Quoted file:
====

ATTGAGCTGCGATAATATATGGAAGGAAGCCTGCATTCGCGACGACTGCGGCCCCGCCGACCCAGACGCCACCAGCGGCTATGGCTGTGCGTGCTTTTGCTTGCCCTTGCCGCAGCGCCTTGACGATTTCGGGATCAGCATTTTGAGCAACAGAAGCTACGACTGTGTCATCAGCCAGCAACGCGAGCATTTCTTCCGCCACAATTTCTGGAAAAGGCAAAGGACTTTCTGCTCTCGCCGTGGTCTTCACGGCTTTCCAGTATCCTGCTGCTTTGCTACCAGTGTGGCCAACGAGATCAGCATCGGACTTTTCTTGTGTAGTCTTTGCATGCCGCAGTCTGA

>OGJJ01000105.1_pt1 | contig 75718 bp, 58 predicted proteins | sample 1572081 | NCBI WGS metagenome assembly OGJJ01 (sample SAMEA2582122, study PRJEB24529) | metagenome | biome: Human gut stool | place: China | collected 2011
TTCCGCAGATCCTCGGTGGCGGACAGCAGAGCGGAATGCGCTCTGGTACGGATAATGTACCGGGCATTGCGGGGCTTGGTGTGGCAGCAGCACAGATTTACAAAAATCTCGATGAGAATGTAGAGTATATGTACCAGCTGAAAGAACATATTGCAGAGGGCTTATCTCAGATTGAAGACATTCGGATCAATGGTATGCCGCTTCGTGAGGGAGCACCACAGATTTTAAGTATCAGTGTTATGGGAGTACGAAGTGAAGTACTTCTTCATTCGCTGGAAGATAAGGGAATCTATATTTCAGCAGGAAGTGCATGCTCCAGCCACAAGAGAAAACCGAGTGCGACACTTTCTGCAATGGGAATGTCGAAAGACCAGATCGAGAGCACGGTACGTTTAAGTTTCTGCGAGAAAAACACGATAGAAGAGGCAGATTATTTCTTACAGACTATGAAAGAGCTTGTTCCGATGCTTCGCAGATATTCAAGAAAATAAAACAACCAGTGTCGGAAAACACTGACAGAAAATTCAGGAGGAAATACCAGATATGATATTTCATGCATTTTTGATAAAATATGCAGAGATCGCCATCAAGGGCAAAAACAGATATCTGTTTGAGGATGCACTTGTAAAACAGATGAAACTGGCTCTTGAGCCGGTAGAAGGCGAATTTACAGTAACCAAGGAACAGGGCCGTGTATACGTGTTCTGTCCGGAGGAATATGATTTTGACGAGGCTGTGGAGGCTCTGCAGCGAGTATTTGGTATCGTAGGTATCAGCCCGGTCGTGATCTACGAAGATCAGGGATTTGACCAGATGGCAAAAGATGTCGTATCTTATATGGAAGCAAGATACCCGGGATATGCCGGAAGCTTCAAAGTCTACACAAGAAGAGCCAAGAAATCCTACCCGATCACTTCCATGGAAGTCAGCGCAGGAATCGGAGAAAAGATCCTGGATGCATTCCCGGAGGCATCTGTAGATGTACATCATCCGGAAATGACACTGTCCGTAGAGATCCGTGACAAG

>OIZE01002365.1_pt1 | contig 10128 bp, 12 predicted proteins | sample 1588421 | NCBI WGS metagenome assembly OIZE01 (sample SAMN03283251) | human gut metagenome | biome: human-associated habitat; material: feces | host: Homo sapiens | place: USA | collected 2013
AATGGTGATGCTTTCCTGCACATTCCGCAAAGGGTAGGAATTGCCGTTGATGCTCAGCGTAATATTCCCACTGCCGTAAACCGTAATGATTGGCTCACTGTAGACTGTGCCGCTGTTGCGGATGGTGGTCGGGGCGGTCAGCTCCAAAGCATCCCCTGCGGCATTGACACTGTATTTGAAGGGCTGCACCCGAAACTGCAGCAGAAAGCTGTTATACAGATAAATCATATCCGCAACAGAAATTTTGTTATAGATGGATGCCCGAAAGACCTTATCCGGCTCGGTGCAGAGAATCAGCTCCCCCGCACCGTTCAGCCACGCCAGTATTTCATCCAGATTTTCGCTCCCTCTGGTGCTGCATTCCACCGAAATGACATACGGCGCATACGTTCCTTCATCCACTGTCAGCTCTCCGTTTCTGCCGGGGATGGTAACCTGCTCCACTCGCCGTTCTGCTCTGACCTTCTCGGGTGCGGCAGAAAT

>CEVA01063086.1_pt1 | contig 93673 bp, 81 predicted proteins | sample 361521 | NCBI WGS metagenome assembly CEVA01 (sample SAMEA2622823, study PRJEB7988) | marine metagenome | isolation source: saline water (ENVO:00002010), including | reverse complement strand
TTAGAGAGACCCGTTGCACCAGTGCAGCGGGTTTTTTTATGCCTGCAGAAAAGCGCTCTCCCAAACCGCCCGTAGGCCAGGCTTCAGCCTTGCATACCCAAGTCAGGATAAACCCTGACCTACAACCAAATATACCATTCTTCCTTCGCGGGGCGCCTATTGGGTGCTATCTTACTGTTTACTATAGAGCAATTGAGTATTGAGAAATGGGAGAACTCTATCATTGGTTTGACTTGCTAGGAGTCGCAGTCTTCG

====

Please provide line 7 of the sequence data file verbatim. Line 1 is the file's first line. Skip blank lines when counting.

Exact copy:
TTAGAGAGACCCGTTGCACCAGTGCAGCGGGTTTTTTTATGCCTGCAGAAAAGCGCTCTCCCAAACCGCCCGTAGGCCAGGCTTCAGCCTTGCATACCCAAGTCAGGATAAACCCTGACCTACAACCAAATATACCATTCTTCCTTCGCGGGGCGCCTATTGGGTGCTATCTTACTGTTTACTATAGAGCAATTGAGTATTGAGAAATGGGAGAACTCTATCATTGGTTTGACTTGCTAGGAGTCGCAGTCTTCG